Guidance on IPRED Directive – calculating damages

Member States are required to enable the competent judicial authorities to order the infringer who knowingly, or with reasonable grounds to know, engaged in an infringing activity to pay the rightholder damages appropriate to the actual prejudice suffered by him as a result of the infringement. Where the infringer acted not knowingly, or without reasonable grounds to know, Member States have the possibility to enable the judicial authorities to order the recovery of profits or the payment of damages, which may be pre-established.

According to Article 13(1), the damages should be appropriate to the actual prejudice suffered as a result of the infringement. The aim is to compensate that prejudice in full. The Directive provides for two possibilities to set such damages. Their amount can be determined by the judicial authorities:

  • by taking into account all appropriate aspects, such as the negative consequences, including lost profits, which the injured party has suffered, any unfair profits made by the infringer and, in appropriate cases, elements other than economic factors, such as the moral prejudice caused to the rightholder by the infringement (Article 13(1)(a)), or, as an alternative,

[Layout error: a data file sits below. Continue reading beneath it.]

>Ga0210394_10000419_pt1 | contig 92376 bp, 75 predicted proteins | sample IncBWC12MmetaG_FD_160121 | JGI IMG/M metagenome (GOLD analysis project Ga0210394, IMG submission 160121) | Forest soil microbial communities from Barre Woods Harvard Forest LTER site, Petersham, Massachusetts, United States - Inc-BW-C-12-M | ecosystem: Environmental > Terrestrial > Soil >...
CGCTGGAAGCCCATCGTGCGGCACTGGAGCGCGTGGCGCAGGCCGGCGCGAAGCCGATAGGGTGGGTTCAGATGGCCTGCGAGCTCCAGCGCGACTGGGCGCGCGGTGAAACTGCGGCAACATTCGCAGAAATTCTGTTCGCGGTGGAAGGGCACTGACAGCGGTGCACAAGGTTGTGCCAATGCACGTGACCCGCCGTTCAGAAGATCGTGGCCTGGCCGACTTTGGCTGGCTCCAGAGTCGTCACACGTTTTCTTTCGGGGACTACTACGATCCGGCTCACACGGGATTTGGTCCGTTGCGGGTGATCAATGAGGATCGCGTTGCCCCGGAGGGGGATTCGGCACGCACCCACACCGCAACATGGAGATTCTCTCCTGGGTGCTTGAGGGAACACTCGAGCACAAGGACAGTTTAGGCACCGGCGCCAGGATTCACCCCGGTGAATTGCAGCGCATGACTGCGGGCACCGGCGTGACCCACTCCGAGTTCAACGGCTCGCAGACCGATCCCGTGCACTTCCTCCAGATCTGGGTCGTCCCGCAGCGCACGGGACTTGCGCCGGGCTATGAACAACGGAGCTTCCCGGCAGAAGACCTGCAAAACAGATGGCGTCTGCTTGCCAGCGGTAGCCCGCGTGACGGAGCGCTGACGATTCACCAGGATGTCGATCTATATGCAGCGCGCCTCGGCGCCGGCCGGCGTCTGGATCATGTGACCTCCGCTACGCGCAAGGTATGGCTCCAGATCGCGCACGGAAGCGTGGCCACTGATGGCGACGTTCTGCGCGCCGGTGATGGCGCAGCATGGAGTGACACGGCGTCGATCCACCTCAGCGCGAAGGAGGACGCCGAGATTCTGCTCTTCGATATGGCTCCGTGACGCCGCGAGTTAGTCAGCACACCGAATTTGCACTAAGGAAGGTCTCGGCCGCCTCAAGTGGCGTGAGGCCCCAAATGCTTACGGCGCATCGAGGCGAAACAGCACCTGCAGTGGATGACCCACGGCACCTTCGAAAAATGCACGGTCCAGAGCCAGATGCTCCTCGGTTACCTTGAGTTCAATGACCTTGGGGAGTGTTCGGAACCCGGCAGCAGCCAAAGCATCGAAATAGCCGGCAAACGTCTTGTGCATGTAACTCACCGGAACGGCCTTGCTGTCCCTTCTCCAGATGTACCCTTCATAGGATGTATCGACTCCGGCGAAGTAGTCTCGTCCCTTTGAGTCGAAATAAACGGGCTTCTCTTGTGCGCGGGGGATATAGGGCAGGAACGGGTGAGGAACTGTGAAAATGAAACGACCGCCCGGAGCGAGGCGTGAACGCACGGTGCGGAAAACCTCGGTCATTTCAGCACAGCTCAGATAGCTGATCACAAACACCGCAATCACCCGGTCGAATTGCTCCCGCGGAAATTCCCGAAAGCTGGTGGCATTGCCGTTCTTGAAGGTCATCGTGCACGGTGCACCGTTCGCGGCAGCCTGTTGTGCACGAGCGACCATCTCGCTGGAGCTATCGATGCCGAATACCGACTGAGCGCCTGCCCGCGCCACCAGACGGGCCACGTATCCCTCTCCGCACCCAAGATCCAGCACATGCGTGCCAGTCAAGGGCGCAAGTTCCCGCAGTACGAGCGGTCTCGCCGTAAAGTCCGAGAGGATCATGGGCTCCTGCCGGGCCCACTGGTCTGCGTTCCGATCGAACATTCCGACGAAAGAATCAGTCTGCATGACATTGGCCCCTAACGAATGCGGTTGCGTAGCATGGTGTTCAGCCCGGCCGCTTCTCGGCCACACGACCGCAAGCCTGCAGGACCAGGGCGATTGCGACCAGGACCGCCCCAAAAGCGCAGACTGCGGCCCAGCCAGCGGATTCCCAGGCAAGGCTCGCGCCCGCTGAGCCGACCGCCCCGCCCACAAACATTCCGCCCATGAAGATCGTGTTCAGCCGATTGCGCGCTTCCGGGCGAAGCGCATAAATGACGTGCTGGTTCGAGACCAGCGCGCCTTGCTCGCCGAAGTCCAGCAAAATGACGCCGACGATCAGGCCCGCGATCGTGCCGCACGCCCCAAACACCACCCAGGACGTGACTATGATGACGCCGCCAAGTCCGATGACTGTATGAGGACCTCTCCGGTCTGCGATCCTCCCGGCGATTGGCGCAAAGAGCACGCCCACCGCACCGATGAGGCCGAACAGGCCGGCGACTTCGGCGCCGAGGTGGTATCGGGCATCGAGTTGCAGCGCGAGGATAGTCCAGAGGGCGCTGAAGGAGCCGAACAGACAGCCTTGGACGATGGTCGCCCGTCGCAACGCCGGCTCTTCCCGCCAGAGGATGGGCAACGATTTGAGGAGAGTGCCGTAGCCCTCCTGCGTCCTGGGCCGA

• in appropriate cases, by setting as a lump sum on the basis of elements such as at least the amount of royalties or fees which would have been due if the infringer had requested authorisation to use the IPR in question (‘hypothetical royalty/fee’) (Article 13(1)(b)).

The wording of Article 13(1) of IPRED indicates that the Member States are to ensure that both methods for setting the damages established in this provision are reflected in their national legislation. Contrary to for instance Article 13(2), these are therefore not two options for the Member States; rather, it is for the applicant and ultimately the competent judicial authority to decide which of these two alternative methods is to be applied in order to set the damages in a given case.

Where it comes to the choice between both alternative methods in a given case, the wording of Article 13(1) indicates that it should be ‘appropriate’ to apply the lump sum method referred to in its point (b) of that provision. It has been reported that in some cases under the applicable national rules applicants can only request calculation of damages in accordance with that method if the use of the method referred to in point (a) is impossible. Such interpretation is, in the view of the Commission, not in line with the Directive.

In the Commission’s view (de), the possibility to set damages on the basis of a lump sum in accordance with Article 13(1)(b) is an alternative to the method set out in Article 13(1)(a) requiring the identification and quantification of all appropriate aspects, and both methods should in principle be available to the competent judicial authorities. Those authorities should be able to award damages set on a lump sum basis under point (b) where they consider this to be appropriate in light of the circumstances of the specific case before them, in particular where it is difficult to set the damages based on the method of point (a).